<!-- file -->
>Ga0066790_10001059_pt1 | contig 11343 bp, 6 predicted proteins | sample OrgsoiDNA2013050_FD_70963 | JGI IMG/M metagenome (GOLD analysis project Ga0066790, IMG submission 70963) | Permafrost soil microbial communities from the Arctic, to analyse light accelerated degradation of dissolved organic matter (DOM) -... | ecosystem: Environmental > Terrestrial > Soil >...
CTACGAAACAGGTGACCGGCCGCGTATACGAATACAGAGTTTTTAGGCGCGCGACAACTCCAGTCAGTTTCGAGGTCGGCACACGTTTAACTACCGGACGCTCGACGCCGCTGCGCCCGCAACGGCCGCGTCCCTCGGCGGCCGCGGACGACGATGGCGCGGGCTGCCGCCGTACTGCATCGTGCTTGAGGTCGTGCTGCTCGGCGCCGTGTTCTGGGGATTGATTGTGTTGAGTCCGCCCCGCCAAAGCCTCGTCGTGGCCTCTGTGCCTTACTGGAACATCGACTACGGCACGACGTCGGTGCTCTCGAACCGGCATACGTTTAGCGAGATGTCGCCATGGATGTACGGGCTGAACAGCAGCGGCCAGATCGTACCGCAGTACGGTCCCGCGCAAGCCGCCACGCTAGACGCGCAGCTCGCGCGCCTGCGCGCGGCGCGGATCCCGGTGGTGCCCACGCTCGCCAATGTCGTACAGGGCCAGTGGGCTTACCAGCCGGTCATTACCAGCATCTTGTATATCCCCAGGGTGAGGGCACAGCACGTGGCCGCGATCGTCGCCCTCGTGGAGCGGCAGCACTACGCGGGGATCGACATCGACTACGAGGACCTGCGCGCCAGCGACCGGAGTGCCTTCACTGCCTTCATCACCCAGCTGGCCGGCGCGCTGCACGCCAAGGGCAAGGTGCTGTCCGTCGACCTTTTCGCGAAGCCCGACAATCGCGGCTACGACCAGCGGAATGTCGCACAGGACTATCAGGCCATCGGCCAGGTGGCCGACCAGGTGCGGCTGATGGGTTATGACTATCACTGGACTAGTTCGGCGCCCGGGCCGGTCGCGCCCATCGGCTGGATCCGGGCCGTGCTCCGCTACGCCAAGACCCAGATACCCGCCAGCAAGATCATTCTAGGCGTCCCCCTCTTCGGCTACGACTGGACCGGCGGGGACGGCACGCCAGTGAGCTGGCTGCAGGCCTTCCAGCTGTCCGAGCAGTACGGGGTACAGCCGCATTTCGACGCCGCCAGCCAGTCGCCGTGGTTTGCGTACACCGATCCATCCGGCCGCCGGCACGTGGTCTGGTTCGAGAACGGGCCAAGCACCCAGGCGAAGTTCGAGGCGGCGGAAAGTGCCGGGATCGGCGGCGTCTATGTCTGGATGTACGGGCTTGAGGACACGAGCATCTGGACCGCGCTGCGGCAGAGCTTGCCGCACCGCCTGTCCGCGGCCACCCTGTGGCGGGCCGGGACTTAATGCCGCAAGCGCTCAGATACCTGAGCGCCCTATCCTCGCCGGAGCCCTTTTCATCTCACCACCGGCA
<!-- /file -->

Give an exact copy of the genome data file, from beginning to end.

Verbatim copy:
>Ga0066790_10001059_pt1 | contig 11343 bp, 6 predicted proteins | sample OrgsoiDNA2013050_FD_70963 | JGI IMG/M metagenome (GOLD analysis project Ga0066790, IMG submission 70963) | Permafrost soil microbial communities from the Arctic, to analyse light accelerated degradation of dissolved organic matter (DOM) -... | ecosystem: Environmental > Terrestrial > Soil >...
CTACGAAACAGGTGACCGGCCGCGTATACGAATACAGAGTTTTTAGGCGCGCGACAACTCCAGTCAGTTTCGAGGTCGGCACACGTTTAACTACCGGACGCTCGACGCCGCTGCGCCCGCAACGGCCGCGTCCCTCGGCGGCCGCGGACGACGATGGCGCGGGCTGCCGCCGTACTGCATCGTGCTTGAGGTCGTGCTGCTCGGCGCCGTGTTCTGGGGATTGATTGTGTTGAGTCCGCCCCGCCAAAGCCTCGTCGTGGCCTCTGTGCCTTACTGGAACATCGACTACGGCACGACGTCGGTGCTCTCGAACCGGCATACGTTTAGCGAGATGTCGCCATGGATGTACGGGCTGAACAGCAGCGGCCAGATCGTACCGCAGTACGGTCCCGCGCAAGCCGCCACGCTAGACGCGCAGCTCGCGCGCCTGCGCGCGGCGCGGATCCCGGTGGTGCCCACGCTCGCCAATGTCGTACAGGGCCAGTGGGCTTACCAGCCGGTCATTACCAGCATCTTGTATATCCCCAGGGTGAGGGCACAGCACGTGGCCGCGATCGTCGCCCTCGTGGAGCGGCAGCACTACGCGGGGATCGACATCGACTACGAGGACCTGCGCGCCAGCGACCGGAGTGCCTTCACTGCCTTCATCACCCAGCTGGCCGGCGCGCTGCACGCCAAGGGCAAGGTGCTGTCCGTCGACCTTTTCGCGAAGCCCGACAATCGCGGCTACGACCAGCGGAATGTCGCACAGGACTATCAGGCCATCGGCCAGGTGGCCGACCAGGTGCGGCTGATGGGTTATGACTATCACTGGACTAGTTCGGCGCCCGGGCCGGTCGCGCCCATCGGCTGGATCCGGGCCGTGCTCCGCTACGCCAAGACCCAGATACCCGCCAGCAAGATCATTCTAGGCGTCCCCCTCTTCGGCTACGACTGGACCGGCGGGGACGGCACGCCAGTGAGCTGGCTGCAGGCCTTCCAGCTGTCCGAGCAGTACGGGGTACAGCCGCATTTCGACGCCGCCAGCCAGTCGCCGTGGTTTGCGTACACCGATCCATCCGGCCGCCGGCACGTGGTCTGGTTCGAGAACGGGCCAAGCACCCAGGCGAAGTTCGAGGCGGCGGAAAGTGCCGGGATCGGCGGCGTCTATGTCTGGATGTACGGGCTTGAGGACACGAGCATCTGGACCGCGCTGCGGCAGAGCTTGCCGCACCGCCTGTCCGCGGCCACCCTGTGGCGGGCCGGGACTTAATGCCGCAAGCGCTCAGATACCTGAGCGCCCTATCCTCGCCGGAGCCCTTTTCATCTCACCACCGGCA